"If it looks Hollywood Park-ish and the track is firmer, the option is there," O'Neill said. "If it resembles Del Mar at all, we'll wait."

The $250,000 Oak Tree Mile on turf on Oct. 7 had been Lava Man's goal for the last several weeks.

The Goodwood has drawn a field of 10. While Lava Man is the most accomplished horse, there will be considerable attention for the 3-year-old Tiago, who won the Swaps Stakes at Hollywood Park in his last start in July, and Awesome Gem and Hello Sunday, the second- and third-place finishers in the Pacific Classic.

Two other major stakes are on Saturday's 10-race program - the $400,000 Yellow Ribbon Stakes for fillies and mares at 1 1/4 miles on turf and the $250,000 Oak Leaf Stakes for 2-year-old fillies at 1 1/16 miles on the main track.

Nashoba's Key will attempt to stretch her unbeaten streak to seven in the Yellow Ribbon, but must beat Citronnade, the winner of four graded stakes earlier this year.

The Oak Leaf drew a field of 11, including Set Play, winner of the Grade 1 Del Mar Debutante; Tasha's Miracle, winner of the Grade 3 Sorrento Stakes; and the impressive maiden winner Cry and Catch Me.

Loss hit Machowsky hard

The death of the promising 2-year-old colt Drill Down from injuries suffered in a workout on Monday morning will be difficult for trainer Mike Machowsky to forget. By Wednesday morning, the colt's stall was still vacant, with no immediate plans to fill the void, Machowsky said.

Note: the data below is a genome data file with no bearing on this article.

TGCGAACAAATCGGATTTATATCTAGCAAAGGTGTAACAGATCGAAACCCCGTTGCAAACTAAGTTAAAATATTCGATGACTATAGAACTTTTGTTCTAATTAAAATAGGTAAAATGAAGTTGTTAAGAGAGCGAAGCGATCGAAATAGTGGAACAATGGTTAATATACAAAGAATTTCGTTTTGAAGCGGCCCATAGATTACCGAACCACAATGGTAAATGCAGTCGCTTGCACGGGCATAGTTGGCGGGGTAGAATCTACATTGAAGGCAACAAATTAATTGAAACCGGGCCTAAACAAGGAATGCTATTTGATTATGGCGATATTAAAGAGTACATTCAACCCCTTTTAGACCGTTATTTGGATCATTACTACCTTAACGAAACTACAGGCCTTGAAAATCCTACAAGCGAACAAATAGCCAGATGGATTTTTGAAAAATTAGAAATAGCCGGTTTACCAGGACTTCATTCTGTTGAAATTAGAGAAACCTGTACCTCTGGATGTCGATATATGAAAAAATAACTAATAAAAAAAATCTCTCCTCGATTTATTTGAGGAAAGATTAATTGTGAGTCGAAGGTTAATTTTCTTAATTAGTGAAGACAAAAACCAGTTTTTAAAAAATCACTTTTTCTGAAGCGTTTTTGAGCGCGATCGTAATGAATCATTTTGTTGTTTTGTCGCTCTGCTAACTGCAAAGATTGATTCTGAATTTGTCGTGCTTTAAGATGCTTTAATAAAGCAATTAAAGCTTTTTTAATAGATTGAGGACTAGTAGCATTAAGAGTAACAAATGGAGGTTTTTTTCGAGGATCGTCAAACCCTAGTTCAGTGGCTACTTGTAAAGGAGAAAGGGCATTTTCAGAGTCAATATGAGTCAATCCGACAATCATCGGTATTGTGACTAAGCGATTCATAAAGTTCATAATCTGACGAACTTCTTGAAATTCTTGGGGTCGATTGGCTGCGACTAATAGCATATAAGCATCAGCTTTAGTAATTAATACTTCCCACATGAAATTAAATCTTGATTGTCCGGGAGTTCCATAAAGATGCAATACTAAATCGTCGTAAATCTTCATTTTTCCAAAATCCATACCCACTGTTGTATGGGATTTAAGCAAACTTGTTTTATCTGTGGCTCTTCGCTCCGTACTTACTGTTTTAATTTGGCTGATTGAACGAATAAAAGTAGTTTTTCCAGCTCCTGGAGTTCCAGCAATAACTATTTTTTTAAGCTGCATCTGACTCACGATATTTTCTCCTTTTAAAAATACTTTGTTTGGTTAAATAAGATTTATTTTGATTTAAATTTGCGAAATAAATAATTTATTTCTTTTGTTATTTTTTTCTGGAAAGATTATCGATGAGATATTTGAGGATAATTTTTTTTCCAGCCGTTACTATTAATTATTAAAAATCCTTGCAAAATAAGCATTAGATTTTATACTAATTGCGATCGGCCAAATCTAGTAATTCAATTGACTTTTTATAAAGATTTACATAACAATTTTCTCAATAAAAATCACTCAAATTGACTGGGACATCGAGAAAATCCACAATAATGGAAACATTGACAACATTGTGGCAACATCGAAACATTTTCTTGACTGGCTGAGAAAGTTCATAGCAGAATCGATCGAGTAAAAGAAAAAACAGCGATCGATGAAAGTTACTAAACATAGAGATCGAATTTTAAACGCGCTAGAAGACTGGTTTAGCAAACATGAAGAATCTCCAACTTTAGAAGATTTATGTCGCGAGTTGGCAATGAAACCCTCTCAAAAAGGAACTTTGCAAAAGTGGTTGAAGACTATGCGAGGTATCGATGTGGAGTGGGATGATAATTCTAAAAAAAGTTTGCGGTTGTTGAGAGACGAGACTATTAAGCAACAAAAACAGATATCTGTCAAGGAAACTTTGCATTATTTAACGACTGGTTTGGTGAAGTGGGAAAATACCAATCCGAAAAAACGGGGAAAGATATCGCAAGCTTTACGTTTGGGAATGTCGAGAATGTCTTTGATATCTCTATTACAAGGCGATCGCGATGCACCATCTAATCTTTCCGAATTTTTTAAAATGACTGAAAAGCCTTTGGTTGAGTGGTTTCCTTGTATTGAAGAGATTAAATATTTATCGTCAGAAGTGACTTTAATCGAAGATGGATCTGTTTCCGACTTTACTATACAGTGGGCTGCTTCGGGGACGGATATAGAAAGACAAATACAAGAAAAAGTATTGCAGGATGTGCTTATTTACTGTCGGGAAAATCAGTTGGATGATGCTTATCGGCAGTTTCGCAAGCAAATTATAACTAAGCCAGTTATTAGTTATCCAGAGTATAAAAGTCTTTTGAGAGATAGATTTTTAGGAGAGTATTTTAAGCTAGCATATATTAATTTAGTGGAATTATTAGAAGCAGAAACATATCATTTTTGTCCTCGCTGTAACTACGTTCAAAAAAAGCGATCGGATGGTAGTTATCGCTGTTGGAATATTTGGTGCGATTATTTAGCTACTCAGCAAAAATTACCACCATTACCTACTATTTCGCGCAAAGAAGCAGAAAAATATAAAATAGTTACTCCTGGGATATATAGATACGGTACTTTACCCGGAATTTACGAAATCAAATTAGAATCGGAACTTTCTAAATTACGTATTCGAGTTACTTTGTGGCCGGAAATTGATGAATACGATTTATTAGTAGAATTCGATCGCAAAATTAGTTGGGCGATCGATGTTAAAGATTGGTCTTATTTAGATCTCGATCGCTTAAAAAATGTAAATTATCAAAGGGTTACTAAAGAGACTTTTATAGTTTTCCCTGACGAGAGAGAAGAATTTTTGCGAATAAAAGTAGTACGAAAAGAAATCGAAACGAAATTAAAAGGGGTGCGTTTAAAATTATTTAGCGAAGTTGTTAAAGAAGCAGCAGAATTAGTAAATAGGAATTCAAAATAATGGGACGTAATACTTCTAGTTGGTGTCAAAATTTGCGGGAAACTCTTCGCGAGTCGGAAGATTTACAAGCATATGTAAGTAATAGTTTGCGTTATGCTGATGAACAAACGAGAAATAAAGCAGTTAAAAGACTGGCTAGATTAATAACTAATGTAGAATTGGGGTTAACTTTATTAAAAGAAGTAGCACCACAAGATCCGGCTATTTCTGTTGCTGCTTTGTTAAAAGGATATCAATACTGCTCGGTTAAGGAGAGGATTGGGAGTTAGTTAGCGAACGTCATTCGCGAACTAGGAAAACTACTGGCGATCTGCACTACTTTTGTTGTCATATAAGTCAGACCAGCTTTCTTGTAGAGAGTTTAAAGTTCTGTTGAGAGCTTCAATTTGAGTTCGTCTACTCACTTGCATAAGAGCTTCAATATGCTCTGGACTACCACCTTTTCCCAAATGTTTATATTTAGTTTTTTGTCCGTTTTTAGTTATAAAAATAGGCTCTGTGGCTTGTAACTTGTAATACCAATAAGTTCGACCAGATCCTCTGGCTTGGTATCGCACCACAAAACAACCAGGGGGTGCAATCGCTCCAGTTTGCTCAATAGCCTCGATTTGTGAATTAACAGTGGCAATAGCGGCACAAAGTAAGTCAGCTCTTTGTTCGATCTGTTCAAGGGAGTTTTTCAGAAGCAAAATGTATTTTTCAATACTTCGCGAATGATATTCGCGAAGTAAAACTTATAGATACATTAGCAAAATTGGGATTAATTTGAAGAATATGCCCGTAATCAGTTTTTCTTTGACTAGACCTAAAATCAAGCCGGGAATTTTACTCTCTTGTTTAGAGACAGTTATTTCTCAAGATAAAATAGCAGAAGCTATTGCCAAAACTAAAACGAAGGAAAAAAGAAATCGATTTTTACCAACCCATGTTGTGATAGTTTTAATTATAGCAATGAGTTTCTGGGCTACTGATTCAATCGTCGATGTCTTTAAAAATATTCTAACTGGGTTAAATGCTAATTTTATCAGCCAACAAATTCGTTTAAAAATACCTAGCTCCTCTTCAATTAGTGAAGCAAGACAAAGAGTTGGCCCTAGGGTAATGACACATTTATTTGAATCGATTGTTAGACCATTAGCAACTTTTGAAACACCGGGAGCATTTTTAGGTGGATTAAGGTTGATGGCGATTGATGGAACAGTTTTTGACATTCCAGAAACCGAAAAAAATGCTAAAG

Drill Down, third in the Grade 1 Del Mar Futurity this month, was euthanized after suffering injuries in his final work before a scheduled start in Sunday's $250,000 Norfolk Stakes.

"The night it happened I was kind of numb," Machowsky said. "It was the hardest day I've had in horse racing. When I walked in here on Tuesday and walked by his stall, it was hard. He was a cool horse to be around."

Machowsky is trying to look forward. Friday, he has three runners on an eight-race program, including two of the more promising horses in his stable - Debie Ginsburg and Rush Rush.

Rush Rush, the winner of an optional claimer at 1 1/8 miles on turf at Del Mar on Aug. 24, starts in the second race, an optional claimer. The race is a prep to the $100,000 Carleton Burke Handicap at 1 1/2 miles on turf on Oct. 28. Rush Rush ran fourth in the Grade 2 Sunset Handicap at Hollywood Park on July 15, his stakes debut and first start at 1 1/2 miles on turf.

"We thought this would be good timing," Machowsky said. "He ran pretty good in the Sunset, but he was not as seasoned as the other horses. I think a mile and a half will be good for him."

Debie Ginsburg starts in an allowance race at 6 1/2 furlongs, the seventh race. A 3-year-old filly named for the late California horse racing writer, Debie Ginsburg was third, beaten a neck, in the E.B. Johnston Stakes at 1 1/16 miles at Fairplex Park on Sept. 9.

Seven furlongs "is probably her best distance," Machowsky said. "It looks like there is a little speed. She ran well at Fairplex Park, and she is going from a route to a sprint."